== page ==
What would it take to bring any of this about here?
One of the photographed graphics that emerged from the small-group discussions at UCSB last February encapsulates the idea that might (as the UCSB report urges) lead to iterations of its ideas elsewhere: faculty must be “mobilized” to be “designers of their own institution.” In the model the UC team produced, the envisioning of the University of the future is not left to administrators. Bottoms-up action is required, along with “work spaces for system innovation” to which faculty on every campus can resort “to explore scenarios and to develop prototype models for the future University.” Amongst other things, the report suggests that administration be redefined so that it is no longer conceived of as “management” but rather as “facilitation”: administrators are to aid the execution of a vision that faculty members generate, and the report suggests that “executive-level compensation” should be “comparable to that of public servants in similar positions outside the University.” All of this makes sense, given their emphasis on the University as a place of learning that “inspires students to pose urgent and original questions . . . in an active, social setting.” The selection of the “grand challenges” that faculty would take on with students should therefore “emerge from faculty, in partnership with students,” with the emphasis not necessarily on end-products but rather “on the design of innovation and collaborative teaching and research experiences” in which both research and teaching are strengthened by maintaining their interactive bond. Administrators should be working to make all of that happen. (The UC team suggests that the challenge of defending the University to the public and ensuring public funding for it should fall to Boards.) To be clear, the report isn’t against “virtual learning” but rather urges a recommitment to and revitalization of “place-based learning” through the articulation of its “unique rationale.”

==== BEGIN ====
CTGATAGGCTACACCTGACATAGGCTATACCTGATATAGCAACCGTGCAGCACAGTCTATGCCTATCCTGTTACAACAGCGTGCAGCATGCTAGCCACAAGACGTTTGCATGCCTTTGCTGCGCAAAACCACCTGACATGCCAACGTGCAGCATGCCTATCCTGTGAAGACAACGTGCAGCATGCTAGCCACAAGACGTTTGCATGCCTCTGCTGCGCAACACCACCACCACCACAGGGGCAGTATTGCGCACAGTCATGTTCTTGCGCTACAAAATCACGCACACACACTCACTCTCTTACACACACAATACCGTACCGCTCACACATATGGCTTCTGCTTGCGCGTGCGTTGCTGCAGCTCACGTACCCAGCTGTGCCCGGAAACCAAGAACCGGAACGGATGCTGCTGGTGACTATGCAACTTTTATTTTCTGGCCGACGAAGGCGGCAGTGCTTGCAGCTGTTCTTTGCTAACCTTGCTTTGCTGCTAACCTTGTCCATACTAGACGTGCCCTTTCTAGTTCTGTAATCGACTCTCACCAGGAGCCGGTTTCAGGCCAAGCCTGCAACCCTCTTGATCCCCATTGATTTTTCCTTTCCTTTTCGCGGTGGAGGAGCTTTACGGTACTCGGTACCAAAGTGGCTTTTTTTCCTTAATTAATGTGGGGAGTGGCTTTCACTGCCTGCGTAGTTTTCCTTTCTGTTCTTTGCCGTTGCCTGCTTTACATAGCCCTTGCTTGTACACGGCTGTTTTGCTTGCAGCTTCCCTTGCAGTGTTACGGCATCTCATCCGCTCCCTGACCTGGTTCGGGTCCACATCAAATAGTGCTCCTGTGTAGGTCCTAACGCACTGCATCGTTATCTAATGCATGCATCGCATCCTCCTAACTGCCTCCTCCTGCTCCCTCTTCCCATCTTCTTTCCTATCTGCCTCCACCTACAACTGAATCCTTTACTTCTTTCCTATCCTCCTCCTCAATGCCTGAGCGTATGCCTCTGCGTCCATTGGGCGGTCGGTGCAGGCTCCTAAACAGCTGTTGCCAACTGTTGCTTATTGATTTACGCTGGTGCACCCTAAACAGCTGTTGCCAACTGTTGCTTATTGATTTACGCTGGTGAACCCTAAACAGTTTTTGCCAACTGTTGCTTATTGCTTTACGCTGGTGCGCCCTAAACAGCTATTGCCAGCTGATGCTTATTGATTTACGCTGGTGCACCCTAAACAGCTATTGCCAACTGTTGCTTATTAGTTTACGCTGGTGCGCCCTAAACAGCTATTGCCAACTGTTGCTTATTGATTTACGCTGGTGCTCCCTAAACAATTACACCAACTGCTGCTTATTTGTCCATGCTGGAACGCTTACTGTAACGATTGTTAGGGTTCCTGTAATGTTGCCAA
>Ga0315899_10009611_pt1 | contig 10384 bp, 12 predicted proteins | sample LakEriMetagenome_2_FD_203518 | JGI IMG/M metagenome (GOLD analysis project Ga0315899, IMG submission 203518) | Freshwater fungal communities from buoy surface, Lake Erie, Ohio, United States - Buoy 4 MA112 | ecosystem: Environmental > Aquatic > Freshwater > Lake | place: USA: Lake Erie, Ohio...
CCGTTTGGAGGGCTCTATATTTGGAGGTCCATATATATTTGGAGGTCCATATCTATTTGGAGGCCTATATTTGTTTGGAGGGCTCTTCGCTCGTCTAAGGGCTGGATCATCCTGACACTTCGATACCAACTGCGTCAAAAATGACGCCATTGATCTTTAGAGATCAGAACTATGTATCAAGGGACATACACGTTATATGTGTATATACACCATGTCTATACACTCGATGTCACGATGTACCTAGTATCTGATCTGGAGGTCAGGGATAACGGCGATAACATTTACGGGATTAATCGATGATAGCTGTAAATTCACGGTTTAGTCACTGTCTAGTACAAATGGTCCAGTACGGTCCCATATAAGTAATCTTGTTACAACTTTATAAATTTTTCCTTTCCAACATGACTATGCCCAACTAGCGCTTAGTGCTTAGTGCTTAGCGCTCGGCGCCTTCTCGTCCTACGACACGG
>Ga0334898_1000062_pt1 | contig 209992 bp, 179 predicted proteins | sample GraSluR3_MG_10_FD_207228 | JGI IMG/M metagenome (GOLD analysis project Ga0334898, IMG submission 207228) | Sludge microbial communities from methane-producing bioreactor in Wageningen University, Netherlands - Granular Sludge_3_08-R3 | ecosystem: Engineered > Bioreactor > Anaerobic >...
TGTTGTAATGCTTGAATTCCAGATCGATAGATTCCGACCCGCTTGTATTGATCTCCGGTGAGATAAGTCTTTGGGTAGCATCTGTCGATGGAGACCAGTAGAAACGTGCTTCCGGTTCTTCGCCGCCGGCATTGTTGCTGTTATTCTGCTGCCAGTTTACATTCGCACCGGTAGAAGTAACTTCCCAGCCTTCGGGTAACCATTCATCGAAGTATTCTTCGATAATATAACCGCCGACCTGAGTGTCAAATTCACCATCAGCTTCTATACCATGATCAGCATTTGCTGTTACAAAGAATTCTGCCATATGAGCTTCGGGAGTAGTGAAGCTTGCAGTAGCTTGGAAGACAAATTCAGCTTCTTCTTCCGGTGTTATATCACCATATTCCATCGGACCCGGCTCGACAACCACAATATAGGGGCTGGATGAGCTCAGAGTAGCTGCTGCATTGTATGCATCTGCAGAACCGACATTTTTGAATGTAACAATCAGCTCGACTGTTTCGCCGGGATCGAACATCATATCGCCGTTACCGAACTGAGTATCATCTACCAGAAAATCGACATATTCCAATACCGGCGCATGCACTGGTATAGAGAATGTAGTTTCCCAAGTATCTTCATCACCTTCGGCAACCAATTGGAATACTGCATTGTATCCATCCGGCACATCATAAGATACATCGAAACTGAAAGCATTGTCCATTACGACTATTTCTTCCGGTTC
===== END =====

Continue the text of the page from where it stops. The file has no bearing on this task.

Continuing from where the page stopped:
In other words, the faculty from across the UC system who gathered at UCSB last winter aren’t against “disruptive thinking.” In fact, they’re for it. The “disruptive thinking” they desire? One that drives an “advocacy mechanism to encourage planning efforts by faculty,” and which “establish[es] the faculty as a truly collective body” working to ensure the vitality of the public university as a place where faculty and students come together to engage in creative thought that deals with the “grand challenges” that face the planet. Given that the province of Alberta is busy contributing to these challenges with its practices of resource extraction and distribution of wealth from material resources into private hands, don’t we have all the more reason to fashion a University squarely centered on the idea of meeting those challenges?
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Sponsors of the UCSB “charrette” included the UCSB Faculty Association, as well as the Faculty Association at Berkeley. Full lists of participants and sponsors are at the end of the report.